One hundred and three deportees arrived here today. People may have been deported to other parts of the world also, but we feel that Pakistan is the target. There were so many Mexicans over there. They were also unauthorized and illegal. There were people of other nationalities also. But particularly they targeted people of Pakistani nationality or Arabs or Muslims. The response of this targeting is not going to be good. The 103 persons who are here, each of them have 103 families. They are impacted. They have a separate reaction. This will lead to develop anti-American feelings . . . in some ways. These [sentiments] already exist.45

The way it impacted my children is really bothering me. . . . They think in a different way now. . . . They want to know who is a terrorist. Why people become terrorists? Tomorrow, if they become terrorists who is going to be responsible for that?46

Bush just wanted to show everyone that I am working hard. Look at this, I rounded up 1000 potential terrorists that would make Americans feel safer. . . . I feel less safe, much less safe. . . . [T]hese guys are obviously not terrorists at this point . . . but they are going back to their home countries, or have gone back to their own home countries, hating our guts for what we did to them. So they can potentially become terrorists because they are so furious to the United States. That is not smart to me.47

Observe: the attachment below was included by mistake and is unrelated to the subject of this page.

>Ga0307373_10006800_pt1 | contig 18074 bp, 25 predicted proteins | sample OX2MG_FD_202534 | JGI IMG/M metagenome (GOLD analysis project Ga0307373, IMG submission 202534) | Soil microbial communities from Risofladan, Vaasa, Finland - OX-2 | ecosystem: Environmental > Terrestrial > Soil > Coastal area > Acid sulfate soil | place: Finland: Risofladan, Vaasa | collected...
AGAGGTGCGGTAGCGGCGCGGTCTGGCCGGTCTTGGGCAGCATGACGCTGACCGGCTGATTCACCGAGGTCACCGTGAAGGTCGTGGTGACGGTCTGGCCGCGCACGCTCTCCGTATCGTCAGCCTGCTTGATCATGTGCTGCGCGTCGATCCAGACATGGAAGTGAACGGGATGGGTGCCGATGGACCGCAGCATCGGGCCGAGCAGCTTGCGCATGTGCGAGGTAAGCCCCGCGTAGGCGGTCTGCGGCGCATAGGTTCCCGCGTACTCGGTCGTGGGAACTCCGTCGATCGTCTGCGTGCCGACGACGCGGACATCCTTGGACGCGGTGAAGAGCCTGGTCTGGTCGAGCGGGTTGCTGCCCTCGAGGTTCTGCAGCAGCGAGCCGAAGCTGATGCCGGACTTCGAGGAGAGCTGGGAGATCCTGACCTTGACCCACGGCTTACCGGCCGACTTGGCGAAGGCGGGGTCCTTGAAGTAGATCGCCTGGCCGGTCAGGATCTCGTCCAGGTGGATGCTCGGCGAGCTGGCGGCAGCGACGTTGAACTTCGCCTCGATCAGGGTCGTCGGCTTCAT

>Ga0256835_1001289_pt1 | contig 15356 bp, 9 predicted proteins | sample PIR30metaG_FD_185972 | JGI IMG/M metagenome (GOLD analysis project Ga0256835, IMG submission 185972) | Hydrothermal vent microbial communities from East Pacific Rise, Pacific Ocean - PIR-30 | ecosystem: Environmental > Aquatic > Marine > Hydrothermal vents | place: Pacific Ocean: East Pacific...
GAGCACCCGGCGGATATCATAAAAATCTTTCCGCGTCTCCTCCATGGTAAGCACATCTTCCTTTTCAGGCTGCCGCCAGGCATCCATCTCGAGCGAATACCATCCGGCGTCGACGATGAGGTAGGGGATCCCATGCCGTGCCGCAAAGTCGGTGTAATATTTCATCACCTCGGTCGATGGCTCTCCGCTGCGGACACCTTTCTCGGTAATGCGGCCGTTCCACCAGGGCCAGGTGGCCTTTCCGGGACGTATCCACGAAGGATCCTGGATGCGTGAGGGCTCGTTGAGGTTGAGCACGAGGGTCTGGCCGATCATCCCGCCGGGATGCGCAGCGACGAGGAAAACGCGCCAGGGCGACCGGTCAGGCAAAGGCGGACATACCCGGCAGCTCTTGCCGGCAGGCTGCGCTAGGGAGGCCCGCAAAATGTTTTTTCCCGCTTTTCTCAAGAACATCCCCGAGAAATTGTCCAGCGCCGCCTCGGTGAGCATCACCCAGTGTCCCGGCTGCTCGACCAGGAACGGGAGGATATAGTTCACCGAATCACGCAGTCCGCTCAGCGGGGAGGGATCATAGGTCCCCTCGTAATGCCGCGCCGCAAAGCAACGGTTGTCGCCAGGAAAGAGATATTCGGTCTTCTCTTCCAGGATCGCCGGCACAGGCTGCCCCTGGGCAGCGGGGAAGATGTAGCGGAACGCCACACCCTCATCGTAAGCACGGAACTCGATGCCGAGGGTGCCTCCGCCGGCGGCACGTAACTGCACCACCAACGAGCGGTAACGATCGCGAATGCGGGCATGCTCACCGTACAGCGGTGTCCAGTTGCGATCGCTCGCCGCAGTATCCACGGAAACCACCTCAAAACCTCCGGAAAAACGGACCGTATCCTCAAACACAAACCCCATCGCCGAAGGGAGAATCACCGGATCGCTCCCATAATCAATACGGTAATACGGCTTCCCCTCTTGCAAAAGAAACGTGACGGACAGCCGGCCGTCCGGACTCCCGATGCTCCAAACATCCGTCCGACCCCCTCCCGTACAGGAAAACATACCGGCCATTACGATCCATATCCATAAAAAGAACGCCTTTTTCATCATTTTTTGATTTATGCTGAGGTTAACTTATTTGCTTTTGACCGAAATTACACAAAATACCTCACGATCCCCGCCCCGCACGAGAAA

As mentioned earlier, hostility toward the United States is on the rise. Public diplomacy groups have found that since 9/11 attitudes toward the United States "have become a central national security concern."48 The Department of Homeland Security Web site recognizes that its primary mission is to prevent terrorist attacks within the United States. Over the last year, it has spent nearly $40 billion to secure borders and improve coordination of intelligence and information technology.49 Securing borders and training staff are important strategies to prevent future attacks; however, by arresting or throwing hardworking individuals out of the country and increasing hostility toward the United States, the very mission of the Department of Homeland Security is undermined and could very well backfire. The United States may just be providing more angry bodies to the recruiting agents of terrorist organizations. By increasing hostility, the U.S. 9/11 immigration policies have made America more vulnerable to additional terrorist attacks.